St. Michael's-Cemetary-Pensacola-Florida

Founded by Spanish sailor Don Tristan de Luna in 1559, the Pensacola Bay Area was the first European settlement in the New World. Over the centuries, the flags of Spain, Britain, France, the Confederacy and the United States have flown over the “City of Five Flags.”

Located just a few blocks from Pensacola Bay, the Historic Pensacola Village includes 27 properties in the Pensacola National Register Historic District. Eleven of these properties are interpreted facilities that are open to the public.

The T.T. Wentworth, Jr. Florida State Museum, originally the 1908 City Hall building, is a virtual treasure trove of historic artifacts, Americana, and West Florida history. Historic Pensacola Village also includes the Pensacola Children’s Museum, the Voices of Pensacola Multicultural Center, the Museum of Commerce, and other sites.

Also, part of Historic Pensacola Village, Old Christ Church on Seville Square was built by slave labor in 1824. It’s the oldest church in Florida still on its original site. On this site, visitors can see where Union soldiers stabled their horses during the Civil War.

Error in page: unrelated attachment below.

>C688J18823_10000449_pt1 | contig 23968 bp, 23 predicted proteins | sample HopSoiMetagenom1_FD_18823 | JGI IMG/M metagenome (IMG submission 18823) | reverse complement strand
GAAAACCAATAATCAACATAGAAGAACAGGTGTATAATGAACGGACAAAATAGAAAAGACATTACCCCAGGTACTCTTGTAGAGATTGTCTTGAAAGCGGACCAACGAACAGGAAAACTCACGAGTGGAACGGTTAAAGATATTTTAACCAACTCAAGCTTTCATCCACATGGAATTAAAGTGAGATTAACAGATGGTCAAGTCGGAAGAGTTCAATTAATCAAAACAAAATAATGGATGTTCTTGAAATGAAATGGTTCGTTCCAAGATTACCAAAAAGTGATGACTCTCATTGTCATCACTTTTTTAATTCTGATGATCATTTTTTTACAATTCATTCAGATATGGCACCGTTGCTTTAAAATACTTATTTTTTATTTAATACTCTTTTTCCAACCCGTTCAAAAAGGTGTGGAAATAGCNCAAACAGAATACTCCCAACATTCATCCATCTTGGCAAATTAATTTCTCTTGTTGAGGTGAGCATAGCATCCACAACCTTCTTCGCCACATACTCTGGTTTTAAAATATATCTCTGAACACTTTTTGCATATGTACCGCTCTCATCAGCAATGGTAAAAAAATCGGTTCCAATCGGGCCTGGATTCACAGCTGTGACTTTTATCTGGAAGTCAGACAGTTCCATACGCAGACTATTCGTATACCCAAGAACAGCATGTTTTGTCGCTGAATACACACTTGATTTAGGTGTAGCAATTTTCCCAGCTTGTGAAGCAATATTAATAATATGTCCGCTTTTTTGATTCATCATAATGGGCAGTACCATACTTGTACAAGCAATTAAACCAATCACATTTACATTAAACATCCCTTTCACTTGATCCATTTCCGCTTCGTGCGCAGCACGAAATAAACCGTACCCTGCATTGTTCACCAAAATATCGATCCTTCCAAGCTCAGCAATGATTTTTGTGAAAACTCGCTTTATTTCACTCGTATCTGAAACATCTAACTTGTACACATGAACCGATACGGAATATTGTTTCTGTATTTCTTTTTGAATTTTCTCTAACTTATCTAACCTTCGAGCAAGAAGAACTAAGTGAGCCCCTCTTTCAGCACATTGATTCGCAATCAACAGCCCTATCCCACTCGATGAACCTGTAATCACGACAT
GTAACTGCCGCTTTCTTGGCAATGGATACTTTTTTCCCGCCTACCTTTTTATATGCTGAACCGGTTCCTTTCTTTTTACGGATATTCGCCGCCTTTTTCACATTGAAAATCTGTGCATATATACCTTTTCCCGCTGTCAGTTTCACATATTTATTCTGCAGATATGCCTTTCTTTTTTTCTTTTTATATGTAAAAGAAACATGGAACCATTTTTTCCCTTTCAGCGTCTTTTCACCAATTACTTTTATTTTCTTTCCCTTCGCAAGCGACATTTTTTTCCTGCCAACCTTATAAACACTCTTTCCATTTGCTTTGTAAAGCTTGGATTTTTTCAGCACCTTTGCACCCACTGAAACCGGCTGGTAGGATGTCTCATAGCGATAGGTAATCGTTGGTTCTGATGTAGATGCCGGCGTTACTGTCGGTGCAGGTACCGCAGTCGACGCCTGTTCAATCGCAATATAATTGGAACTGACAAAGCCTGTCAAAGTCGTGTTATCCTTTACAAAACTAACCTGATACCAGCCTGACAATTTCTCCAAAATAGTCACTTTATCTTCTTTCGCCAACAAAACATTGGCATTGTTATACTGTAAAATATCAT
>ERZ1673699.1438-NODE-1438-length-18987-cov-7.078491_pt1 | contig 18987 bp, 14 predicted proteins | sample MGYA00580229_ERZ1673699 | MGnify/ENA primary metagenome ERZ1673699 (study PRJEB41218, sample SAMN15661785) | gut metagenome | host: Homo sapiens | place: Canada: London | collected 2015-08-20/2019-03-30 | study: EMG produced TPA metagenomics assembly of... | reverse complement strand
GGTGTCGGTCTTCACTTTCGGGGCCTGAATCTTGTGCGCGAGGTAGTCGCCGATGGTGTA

Belmont-Devilliers is a historic neighborhood centered around Belmont and Devilliers streets. This neighborhood was a melting pot for music, food and entertainment during the early 20th century. The Devilliers Cultural Heritage Museum was created as a performing arts venue to showcase local and national blues, gospel and jazz artists.

Said to have been a burial site since the mid-1700s, St. Michael’s Cemetery near the Pensacola Bay Center is one of the only cemeteries in the country that has both nobility and slaves buried side by side.

And that’s just downtown – the National Naval Aviation Museum, the Pensacola Lighthouse and Museum and several waterfront forts are also just a short drive from the heart of the city.

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